Considering Disability: The Contemporary Disability Studies Journal
Special Issue: Disability and the family
At one level, disability is inextricably connected to family: think of parents looking after their disabled child, or people supporting their disabled parents or spouses in later life. It often makes more sense to talk about “disabled families” than “disabled people”, because the effects of exclusion and stigma are felt by non-disabled family members. Yet for the disability rights movement, the quest for independent living and self-determination has sometimes necessitated breaking away from infantilising parents. The UN Convention on the Rights of Persons with Disabilities mentions families in the preamble, but aside from Article 23, does not mention the non-disabled family members who often provide a life-line for their socially excluded siblings, children or parents. Globally, family members provide the majority of assistance and support for disabled people. Aside from informal care, we still lack good research in the field of sexuality and disability. The priority of achieving rights in the public realm has left the private realm somewhat unexplored.
This special issue will explore research into all aspects of the intersection of families and disability, including but not limited to:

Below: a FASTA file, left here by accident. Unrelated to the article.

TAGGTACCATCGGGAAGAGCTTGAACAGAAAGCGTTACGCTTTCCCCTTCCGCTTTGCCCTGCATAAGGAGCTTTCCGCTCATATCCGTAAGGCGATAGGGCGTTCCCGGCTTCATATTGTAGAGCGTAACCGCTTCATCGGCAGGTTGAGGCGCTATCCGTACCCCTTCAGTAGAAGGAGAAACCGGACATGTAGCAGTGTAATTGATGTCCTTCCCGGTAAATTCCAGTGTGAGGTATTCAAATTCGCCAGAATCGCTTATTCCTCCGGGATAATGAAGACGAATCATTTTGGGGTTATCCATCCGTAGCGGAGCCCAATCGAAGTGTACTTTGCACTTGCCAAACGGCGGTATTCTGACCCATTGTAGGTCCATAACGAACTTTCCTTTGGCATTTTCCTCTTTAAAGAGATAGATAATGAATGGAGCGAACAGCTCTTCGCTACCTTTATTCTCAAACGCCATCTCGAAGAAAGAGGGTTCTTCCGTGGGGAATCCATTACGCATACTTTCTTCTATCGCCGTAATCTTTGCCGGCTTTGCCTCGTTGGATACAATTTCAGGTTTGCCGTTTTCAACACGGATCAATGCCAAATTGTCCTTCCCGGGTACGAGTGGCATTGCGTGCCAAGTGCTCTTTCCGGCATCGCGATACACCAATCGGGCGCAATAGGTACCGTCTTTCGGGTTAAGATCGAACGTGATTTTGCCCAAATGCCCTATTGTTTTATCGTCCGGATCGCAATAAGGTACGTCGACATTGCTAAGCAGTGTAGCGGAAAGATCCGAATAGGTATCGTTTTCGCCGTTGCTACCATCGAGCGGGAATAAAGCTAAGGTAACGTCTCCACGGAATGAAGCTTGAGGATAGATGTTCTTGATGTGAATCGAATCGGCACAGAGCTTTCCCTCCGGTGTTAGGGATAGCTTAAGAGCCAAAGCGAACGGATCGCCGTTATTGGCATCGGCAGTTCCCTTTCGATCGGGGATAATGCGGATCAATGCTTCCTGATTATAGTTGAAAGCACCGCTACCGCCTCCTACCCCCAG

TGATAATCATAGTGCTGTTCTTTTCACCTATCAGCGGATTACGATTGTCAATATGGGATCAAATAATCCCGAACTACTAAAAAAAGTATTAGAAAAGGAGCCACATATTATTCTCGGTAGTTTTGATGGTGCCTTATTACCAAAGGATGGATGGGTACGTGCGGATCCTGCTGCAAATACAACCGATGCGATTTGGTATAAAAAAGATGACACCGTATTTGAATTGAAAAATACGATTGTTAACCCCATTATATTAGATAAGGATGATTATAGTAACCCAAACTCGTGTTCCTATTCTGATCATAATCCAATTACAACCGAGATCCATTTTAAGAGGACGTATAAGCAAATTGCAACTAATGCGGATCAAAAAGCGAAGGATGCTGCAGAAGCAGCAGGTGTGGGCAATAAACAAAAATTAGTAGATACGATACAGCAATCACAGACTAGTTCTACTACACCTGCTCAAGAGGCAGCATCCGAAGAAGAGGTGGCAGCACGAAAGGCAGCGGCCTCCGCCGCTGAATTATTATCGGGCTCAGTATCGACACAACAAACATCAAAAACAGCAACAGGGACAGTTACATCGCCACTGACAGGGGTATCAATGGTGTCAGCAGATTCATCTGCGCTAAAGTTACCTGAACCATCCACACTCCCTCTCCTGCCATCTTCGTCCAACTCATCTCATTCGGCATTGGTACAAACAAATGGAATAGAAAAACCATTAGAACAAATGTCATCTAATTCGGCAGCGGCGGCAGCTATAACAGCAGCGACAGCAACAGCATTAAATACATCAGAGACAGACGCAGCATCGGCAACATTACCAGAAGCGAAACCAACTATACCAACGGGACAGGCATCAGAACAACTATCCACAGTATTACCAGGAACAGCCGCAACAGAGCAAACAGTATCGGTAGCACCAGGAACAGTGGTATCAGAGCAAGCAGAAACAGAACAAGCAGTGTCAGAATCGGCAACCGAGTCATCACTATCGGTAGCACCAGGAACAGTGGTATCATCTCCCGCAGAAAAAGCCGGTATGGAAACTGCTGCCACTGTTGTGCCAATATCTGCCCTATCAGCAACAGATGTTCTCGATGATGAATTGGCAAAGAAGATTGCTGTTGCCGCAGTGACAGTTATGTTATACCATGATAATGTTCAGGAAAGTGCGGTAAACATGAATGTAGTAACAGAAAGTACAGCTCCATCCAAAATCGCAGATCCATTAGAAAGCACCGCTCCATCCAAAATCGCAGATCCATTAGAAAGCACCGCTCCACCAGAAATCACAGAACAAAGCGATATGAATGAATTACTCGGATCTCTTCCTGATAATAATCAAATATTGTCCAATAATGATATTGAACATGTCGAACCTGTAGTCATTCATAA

- Parents of disabled children, and the new sociology of acceptance;
- The role of parent support groups;
- Childcare and nursery provision for disabled children;
- Siblings of disabled children;
- Schooling and training for disabled young people;
- Adolescence and transition;
- Sexuality and relationships;
- Reproductive choice;
- Parenting for disabled people;
- Informal care;
- The children as carers debate.
Contributions from the disciplines of sociology, social policy, social work, psychology, law, ethics and related fields are all welcome. We particularly welcome papers reporting on empirical data.
Abstract deadline: 1st May 2015
Papers and abstracts can be submitted to email@example.com. Following peer review and after acceptance, you may be asked for a fee or voluntary donation towards the running costs of the journal. Self-funded authors will never be asked for a fee. Your ability to pay fees or donate to the journal will not affect publication in the Considering Disability Journal. Papers cannot be withdrawn after final acceptance.
For more information about the submissions process, abstract guidance and submissions guidelines email firstname.lastname@example.org or contact us via www.consideringdisability.com.
Dr. Tom Shakespeare
on behalf of the CDJ Executive Board